Sebastien Ogier has made it clear – he wants to wrap up his eighth World Rally Championship title on this week’s Rally Spain.
One would be forgiven to think the Frenchman would play things safe given he holds a 24-point lead with just two rounds remaining. But clearly Ogier has other intentions.
“Spain will be the first realistic chance to claim the title,” said Ogier. “I know what I need to do to make it happen.
“When I have the chance to win I try to fight for it, and this will be the most simple way to achieve our goal.”
It’s hard to argue with that. Bagging a win, his fifth of the season, would put the championship to bed ahead of WRC’s final round – Rally Monza.
Of course, Rally Monza played a wildcard last year when the nail biting finale between Ogier and Elfyn Evans fell Ogier’s way courtesy of the Welshman’s unfortunate accident in the snow.
If Ogier plays it safe in Spain, the roles could easily be reversed in Monza this time around with Evans playing the role of having nothing to lose on the Monte-like rally.
2021 is Ogier’s farewell to full-time driving in the WRC, he’ll complete a part-time programme with Toyota next year. His send-off season has been exemplary so far but his plan of action for Spain doesn’t exactly resemble his most recent WRC results. Third on the Acropolis Rally is Ogier’s highest finish since winning Safari Rally Kenya five rounds ago.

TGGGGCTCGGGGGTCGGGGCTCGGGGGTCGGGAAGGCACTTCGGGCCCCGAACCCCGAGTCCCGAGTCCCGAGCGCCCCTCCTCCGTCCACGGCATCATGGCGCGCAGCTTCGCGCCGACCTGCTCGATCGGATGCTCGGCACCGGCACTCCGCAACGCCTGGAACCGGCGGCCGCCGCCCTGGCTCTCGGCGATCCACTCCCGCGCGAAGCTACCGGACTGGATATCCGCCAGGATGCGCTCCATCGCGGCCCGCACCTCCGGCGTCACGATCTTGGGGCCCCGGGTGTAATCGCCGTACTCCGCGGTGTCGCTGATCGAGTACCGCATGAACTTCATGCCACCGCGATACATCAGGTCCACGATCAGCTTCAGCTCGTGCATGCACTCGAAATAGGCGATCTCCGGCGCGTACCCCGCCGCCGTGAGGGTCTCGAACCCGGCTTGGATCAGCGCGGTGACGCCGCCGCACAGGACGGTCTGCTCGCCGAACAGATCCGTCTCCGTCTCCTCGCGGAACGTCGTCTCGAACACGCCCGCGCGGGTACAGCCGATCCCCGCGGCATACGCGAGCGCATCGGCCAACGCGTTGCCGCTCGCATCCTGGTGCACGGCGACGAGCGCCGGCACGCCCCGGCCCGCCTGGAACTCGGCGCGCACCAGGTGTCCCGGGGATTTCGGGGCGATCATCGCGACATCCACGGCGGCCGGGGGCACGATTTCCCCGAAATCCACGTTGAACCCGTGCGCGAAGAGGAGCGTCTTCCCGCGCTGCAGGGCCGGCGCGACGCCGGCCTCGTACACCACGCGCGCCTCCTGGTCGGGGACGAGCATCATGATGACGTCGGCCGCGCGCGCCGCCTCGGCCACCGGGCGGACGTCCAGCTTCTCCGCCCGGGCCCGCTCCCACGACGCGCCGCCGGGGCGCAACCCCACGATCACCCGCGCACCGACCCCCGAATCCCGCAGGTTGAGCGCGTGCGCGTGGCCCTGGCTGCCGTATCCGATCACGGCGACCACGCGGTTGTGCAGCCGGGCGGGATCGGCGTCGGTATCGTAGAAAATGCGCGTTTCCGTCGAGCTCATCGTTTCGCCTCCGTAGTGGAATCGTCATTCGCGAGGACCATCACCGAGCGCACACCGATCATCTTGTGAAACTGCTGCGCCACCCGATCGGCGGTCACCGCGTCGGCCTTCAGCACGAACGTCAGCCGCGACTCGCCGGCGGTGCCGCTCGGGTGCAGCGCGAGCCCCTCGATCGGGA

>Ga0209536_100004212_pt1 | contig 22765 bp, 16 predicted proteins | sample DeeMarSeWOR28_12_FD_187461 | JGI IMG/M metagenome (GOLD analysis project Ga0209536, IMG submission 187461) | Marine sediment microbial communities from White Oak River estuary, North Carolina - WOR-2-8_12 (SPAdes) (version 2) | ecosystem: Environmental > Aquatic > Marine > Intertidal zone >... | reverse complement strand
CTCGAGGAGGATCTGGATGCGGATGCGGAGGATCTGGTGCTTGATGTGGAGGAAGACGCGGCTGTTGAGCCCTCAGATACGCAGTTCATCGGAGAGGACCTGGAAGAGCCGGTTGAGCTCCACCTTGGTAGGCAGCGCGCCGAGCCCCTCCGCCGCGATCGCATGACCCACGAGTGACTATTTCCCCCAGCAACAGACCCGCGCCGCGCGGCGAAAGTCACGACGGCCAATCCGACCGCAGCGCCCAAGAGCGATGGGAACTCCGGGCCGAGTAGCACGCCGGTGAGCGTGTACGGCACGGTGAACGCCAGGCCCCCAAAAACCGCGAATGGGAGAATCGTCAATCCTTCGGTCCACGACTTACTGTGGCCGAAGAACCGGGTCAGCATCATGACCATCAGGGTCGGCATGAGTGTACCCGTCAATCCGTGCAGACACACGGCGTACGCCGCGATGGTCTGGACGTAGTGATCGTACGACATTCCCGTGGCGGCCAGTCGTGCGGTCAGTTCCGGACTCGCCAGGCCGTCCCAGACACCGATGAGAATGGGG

But there is logic behind his thought process, he’ll have no gravel to sweep on Catalunya’s smooth asphalt roads. The conditions are likely to be much more predictable than Monza’s unique winter rally as well.
“It will be nice to have all three days of the rally on asphalt because those roads are really fun to drive. For us it will be good to not be sweeping gravel on the first day of the rally like we have been doing for much of the season.”
As for Evans, his hair raising Rally Finland victory has reignited titles hopes that looked extremely bleak two weeks ago. He’s keeping his feet on the ground though, focusing instead on the immediate task at hand.
“The drivers’ title is still a long shot for us but once more we’ll be giving our best in Spain and trying to get the best possible result there. The asphalt roads in Spain are really fantastic to drive, so I’m looking forward to competing on an all-asphalt event this time around.
“So far whenever I’ve driven the Yaris WRC on asphalt, the surface has usually been quite dirty or provided very low grip, so I’m excited to drive the higher-grip roads in Spain in this car.
“That said, at this time of year the weather is never guaranteed to be dry even in Spain. If it does rain, as we’ve seen in previous years, it can still be quite a tricky and demanding event.”
Photos courtesy of Toyota and Red Bull Content Pool